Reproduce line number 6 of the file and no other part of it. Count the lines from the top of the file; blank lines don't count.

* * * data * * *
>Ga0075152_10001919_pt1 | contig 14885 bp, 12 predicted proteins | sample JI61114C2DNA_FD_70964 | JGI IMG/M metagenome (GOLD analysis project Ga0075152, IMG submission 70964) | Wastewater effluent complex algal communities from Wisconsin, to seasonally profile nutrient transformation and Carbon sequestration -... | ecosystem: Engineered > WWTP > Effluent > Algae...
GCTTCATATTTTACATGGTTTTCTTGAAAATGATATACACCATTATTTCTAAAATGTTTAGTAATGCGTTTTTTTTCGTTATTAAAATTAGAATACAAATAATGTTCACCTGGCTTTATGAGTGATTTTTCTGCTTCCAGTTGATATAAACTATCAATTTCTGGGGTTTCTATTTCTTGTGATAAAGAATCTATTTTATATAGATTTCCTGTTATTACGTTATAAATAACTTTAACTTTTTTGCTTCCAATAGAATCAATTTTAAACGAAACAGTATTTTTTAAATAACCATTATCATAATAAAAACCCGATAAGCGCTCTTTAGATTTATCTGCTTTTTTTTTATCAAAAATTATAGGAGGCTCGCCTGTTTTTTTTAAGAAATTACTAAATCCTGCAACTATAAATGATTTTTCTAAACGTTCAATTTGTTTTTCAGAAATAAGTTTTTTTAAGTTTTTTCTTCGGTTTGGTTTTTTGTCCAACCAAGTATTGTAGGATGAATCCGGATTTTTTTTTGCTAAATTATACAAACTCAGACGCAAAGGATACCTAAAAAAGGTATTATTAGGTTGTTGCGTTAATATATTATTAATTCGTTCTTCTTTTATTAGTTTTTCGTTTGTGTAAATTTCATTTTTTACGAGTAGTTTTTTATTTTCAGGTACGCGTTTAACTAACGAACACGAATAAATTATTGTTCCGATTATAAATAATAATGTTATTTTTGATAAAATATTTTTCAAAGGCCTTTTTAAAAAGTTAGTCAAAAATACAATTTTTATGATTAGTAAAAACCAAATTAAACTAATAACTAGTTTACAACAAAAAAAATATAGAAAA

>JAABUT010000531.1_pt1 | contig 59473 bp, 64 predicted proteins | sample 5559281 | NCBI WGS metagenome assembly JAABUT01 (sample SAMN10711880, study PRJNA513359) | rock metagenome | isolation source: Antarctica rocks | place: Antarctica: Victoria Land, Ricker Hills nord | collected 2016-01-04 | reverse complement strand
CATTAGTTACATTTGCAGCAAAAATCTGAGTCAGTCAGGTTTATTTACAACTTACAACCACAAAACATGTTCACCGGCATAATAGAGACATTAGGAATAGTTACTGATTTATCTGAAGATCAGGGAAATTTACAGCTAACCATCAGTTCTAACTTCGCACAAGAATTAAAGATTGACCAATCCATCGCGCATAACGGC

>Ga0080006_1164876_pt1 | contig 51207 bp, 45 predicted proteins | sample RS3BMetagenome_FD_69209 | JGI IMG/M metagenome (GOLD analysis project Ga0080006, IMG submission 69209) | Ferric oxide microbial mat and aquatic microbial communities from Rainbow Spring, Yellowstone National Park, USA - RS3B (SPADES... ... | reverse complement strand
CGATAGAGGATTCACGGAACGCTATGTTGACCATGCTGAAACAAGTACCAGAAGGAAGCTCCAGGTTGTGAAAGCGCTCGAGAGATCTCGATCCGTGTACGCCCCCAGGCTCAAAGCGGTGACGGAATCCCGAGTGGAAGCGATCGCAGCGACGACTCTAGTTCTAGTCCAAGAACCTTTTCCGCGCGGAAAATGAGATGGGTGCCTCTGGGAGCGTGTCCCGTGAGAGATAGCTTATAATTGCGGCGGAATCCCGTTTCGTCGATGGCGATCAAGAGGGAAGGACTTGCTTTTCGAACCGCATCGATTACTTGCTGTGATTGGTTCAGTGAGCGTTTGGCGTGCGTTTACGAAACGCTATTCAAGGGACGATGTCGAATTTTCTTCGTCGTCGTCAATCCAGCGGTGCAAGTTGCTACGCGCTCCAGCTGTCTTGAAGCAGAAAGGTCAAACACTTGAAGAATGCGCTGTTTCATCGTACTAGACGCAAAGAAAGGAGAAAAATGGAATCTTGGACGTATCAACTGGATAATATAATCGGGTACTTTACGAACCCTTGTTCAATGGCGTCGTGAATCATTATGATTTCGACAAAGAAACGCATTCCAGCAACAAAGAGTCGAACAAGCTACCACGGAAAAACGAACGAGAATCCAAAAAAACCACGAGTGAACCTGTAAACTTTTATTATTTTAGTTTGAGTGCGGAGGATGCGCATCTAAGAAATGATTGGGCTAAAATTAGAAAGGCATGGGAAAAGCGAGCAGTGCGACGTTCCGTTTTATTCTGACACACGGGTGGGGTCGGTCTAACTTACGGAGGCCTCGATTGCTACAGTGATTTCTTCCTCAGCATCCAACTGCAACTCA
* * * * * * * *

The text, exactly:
CGATAGAGGATTCACGGAACGCTATGTTGACCATGCTGAAACAAGTACCAGAAGGAAGCTCCAGGTTGTGAAAGCGCTCGAGAGATCTCGATCCGTGTACGCCCCCAGGCTCAAAGCGGTGACGGAATCCCGAGTGGAAGCGATCGCAGCGACGACTCTAGTTCTAGTCCAAGAACCTTTTCCGCGCGGAAAATGAGATGGGTGCCTCTGGGAGCGTGTCCCGTGAGAGATAGCTTATAATTGCGGCGGAATCCCGTTTCGTCGATGGCGATCAAGAGGGAAGGACTTGCTTTTCGAACCGCATCGATTACTTGCTGTGATTGGTTCAGTGAGCGTTTGGCGTGCGTTTACGAAACGCTATTCAAGGGACGATGTCGAATTTTCTTCGTCGTCGTCAATCCAGCGGTGCAAGTTGCTACGCGCTCCAGCTGTCTTGAAGCAGAAAGGTCAAACACTTGAAGAATGCGCTGTTTCATCGTACTAGACGCAAAGAAAGGAGAAAAATGGAATCTTGGACGTATCAACTGGATAATATAATCGGGTACTTTACGAACCCTTGTTCAATGGCGTCGTGAATCATTATGATTTCGACAAAGAAACGCATTCCAGCAACAAAGAGTCGAACAAGCTACCACGGAAAAACGAACGAGAATCCAAAAAAACCACGAGTGAACCTGTAAACTTTTATTATTTTAGTTTGAGTGCGGAGGATGCGCATCTAAGAAATGATTGGGCTAAAATTAGAAAGGCATGGGAAAAGCGAGCAGTGCGACGTTCCGTTTTATTCTGACACACGGGTGGGGTCGGTCTAACTTACGGAGGCCTCGATTGCTACAGTGATTTCTTCCTCAGCATCCAACTGCAACTCA